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THU0388 Combining RNA-SEQ and Machine Learning to Classify an Sle-Specific Gene Signature and in Vitro Responses to IFN-I Pathway Inhibition
  1. M. Cesaroni1,
  2. J. Jordan1,
  3. J. Schreiter1,
  4. M. Chevrier1,
  5. W.-H. Shao2,
  6. B. Hilliard2,
  7. P. Cohen2,
  8. R. Caricchio2,
  9. J. Benson1
  1. 1Estrela Venture, Janssen, Spring House
  2. 2Department of Medicine, Temple University, Philadelphia, United States

Abstract

Background Type I IFN (IFN-I) is elevated in SLE and is thought to play a role in its pathogenesis. In this study, we utilized RNA sequencing (RNA-Seq) to evaluate whole blood gene expression profiles from a cohort of SLE patients and from age- and sex- matched African American and Hispanic controls in an effort to create more selective biomarkers associated with IFN-I activation.

Objectives We generated a transcriptional signature from SLE patient blood associated with in vitro IFN-I pathway inhibition. We then tested whether IFN-I inhibition could reverse SLE-specific gene expression signatures in an effort to predict which individuals with SLE may be most likely to respond to IFN-I inhibition treatment.

Methods Paired-end strand specific RNA-Seq was used for gene expression profiling of healthy donors and lupus patients. For each sample, almost 100 million reads were sequenced for a total of ∼50 million fragments. A Support Vector Machine (SVM), a powerful classification algorithm in machine learning, was trained on multiple datasets to classify SLE patients and identify genes responsive to IFN-I inhibition.

Results RNA-Seq analysis of 23 healthy donors (23H) versus 25 SLE patients (25L) identified ∼200 differentially expressed transcripts. Approximately 95% of these transcripts were up-regulated, and Ingenuity® Pathway Analysis (IPA) confirmed that IFN-I was the most enriched pathway in this SLE cohort. To characterize the molecular contribution of the IFN-I pathway in SLE, we treated a subgroup of SLE patient blood samples in vitro with an IFN-I inhibitor and examined the effect of treatment on the transcriptome. SVM was trained on these data and identified a gene signature in SLE donors that was normalized to a healthy donor profile after in vitro treatment. SVM identified a signature of down modulated transcripts after IFN-I inhibition. We next tested this signature in a larger cohort (23H and 25L) to verify the relevance of these genes in SLE and to examine the potential of this signature to identify lupus patients most likely to respond to IFN-I inhibition. SVM correctly classified 21 out of 23 Healthy donors and 23 out of 25 SLE patients. Of note, two misclassified Healthy donors had positive Antinuclear Antibodies titer, one of which also exhibited specific Lupus-related autoantibodies (anti-Smith, and anti-Ro). Comparison with other SLE signatures suggests that the genes identified by our approach better represent the larger cohort of SLE patients examined in our study.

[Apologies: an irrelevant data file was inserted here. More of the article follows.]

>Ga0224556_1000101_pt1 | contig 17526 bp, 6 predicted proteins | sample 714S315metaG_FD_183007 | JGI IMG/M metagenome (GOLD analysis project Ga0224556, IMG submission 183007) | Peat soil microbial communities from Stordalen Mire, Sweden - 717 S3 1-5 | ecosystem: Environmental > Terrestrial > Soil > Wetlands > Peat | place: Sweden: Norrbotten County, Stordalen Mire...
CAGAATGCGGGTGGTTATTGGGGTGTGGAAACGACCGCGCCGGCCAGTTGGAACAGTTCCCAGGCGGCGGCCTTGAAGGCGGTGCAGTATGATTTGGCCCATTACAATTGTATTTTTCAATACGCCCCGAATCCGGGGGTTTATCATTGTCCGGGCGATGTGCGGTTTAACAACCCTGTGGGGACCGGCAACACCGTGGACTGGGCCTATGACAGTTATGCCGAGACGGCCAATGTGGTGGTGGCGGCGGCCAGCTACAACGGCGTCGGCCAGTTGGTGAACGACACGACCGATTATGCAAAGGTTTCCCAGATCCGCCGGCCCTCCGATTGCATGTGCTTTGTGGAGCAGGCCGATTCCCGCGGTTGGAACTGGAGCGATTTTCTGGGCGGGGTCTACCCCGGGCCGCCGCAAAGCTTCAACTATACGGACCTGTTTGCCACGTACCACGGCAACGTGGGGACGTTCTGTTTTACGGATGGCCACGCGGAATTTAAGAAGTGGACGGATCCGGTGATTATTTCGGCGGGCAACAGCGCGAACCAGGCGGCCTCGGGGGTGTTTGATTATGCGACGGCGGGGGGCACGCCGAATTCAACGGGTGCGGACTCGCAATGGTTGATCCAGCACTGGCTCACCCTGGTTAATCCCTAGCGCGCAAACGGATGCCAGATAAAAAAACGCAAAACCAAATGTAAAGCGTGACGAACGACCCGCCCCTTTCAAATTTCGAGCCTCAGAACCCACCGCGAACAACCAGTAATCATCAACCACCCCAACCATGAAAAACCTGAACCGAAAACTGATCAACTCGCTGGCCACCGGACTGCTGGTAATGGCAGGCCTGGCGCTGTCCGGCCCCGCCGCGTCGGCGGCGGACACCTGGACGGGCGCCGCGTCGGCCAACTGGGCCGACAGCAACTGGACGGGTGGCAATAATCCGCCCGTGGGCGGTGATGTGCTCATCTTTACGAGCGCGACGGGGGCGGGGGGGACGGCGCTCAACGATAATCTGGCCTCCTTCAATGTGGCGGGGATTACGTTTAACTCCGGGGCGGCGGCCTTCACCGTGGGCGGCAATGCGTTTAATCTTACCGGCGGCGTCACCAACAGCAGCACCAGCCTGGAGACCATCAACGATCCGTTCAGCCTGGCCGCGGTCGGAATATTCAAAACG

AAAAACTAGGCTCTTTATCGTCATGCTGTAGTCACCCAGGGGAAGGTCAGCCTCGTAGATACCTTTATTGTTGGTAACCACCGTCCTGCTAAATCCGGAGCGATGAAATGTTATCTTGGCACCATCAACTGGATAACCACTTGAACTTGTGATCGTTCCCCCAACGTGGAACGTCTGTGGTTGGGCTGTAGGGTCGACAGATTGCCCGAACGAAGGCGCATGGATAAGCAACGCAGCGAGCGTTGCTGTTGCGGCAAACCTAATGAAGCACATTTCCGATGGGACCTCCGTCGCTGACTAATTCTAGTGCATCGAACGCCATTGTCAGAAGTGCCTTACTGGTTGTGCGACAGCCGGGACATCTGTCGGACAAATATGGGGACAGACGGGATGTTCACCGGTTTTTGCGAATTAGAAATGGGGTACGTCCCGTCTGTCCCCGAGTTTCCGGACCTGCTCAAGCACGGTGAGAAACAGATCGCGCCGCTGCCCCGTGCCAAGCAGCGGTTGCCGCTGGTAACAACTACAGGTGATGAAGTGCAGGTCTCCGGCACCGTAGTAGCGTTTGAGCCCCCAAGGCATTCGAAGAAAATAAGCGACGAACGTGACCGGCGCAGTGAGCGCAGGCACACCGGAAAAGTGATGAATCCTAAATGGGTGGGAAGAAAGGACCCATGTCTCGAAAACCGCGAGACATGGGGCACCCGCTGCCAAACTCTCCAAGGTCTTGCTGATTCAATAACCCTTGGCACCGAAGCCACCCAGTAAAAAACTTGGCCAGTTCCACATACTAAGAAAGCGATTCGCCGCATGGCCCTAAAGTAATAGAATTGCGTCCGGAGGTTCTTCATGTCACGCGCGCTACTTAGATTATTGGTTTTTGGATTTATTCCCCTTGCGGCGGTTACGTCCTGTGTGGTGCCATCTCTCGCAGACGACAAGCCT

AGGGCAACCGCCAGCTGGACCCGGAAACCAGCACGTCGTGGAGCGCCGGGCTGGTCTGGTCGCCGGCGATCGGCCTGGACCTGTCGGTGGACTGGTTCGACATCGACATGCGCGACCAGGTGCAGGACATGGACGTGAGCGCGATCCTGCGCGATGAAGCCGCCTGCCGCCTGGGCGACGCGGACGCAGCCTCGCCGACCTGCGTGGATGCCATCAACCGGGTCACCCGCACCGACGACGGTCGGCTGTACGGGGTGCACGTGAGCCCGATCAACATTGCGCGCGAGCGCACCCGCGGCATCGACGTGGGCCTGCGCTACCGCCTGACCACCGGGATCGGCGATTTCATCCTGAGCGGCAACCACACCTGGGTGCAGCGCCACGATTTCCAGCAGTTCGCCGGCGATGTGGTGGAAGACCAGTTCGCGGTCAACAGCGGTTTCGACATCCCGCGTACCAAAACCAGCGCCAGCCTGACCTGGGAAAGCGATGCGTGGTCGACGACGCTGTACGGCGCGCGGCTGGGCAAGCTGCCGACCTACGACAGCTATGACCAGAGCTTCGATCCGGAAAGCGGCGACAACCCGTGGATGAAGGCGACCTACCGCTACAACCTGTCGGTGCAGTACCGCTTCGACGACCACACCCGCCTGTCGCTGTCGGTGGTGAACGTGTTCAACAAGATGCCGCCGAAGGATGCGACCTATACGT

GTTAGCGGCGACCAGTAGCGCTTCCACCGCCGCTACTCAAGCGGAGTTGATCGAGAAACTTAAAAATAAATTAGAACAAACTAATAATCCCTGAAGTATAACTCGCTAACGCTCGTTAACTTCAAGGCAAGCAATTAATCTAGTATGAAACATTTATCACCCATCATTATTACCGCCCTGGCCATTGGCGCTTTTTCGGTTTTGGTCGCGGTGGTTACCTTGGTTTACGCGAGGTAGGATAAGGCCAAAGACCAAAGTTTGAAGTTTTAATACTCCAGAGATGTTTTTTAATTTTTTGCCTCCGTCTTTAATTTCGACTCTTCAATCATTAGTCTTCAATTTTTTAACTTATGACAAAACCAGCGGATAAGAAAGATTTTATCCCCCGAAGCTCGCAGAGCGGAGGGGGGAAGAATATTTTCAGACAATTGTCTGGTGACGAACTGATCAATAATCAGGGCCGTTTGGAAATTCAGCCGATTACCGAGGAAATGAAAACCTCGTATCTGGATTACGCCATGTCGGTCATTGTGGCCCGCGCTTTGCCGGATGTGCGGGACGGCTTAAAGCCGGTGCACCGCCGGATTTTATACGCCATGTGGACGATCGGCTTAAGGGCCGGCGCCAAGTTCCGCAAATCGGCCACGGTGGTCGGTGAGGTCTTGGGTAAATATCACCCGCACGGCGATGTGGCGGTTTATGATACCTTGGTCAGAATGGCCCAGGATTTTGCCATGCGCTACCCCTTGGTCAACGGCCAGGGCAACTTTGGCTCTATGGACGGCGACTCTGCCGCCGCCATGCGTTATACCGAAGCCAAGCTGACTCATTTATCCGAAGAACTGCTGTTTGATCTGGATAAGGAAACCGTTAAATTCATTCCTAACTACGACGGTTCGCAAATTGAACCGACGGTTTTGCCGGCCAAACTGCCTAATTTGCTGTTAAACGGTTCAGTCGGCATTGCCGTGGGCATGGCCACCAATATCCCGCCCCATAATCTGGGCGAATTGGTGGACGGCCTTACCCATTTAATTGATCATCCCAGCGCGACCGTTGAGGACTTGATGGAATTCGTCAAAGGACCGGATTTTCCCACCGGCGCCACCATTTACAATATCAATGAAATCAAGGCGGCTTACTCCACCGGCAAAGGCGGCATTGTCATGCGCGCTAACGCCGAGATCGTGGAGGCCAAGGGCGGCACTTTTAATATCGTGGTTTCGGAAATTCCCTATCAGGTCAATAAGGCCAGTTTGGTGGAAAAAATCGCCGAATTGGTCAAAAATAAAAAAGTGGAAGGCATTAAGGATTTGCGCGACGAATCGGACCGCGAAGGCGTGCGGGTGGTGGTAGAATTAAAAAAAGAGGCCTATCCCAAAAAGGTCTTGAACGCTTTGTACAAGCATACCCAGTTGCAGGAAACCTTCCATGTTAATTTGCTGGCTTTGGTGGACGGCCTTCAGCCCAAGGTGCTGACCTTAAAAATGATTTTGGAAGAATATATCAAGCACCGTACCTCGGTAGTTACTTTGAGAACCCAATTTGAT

Conclusions We identified ∼200 SLE-specific transcripts and showed that the IFN-I pathway was the most prevalent canonical pathway enriched in this SLE cohort. Applying a machine learning approach using an in vitro interventional dataset from this same cohort, we were able to identify SLE-specific signature that was down-modulated after treatment. This signature correctly classified ∼92% of SLE patients. Applying this approach to larger data sets may enable the development of more precise biomarkers for patient stratification and pharmacodynamic assessment for therapies targeting IFN-I.

Acknowledgements We acknowledge Tanesha Cash-Mason for her support with processing these samples

Disclosure of Interest M. Cesaroni Employee of: Janssen, J. Jordan Employee of: Janssen, J. Schreiter Employee of: Janssen, M. Chevrier Employee of: Janssen, W.-H. Shao Grant/research support from: Janssen, B. Hilliard Grant/research support from: Janssen, P. Cohen Grant/research support from: Janssen, R. Caricchio Grant/research support from: Janssen, J. Benson Employee of: Janssen

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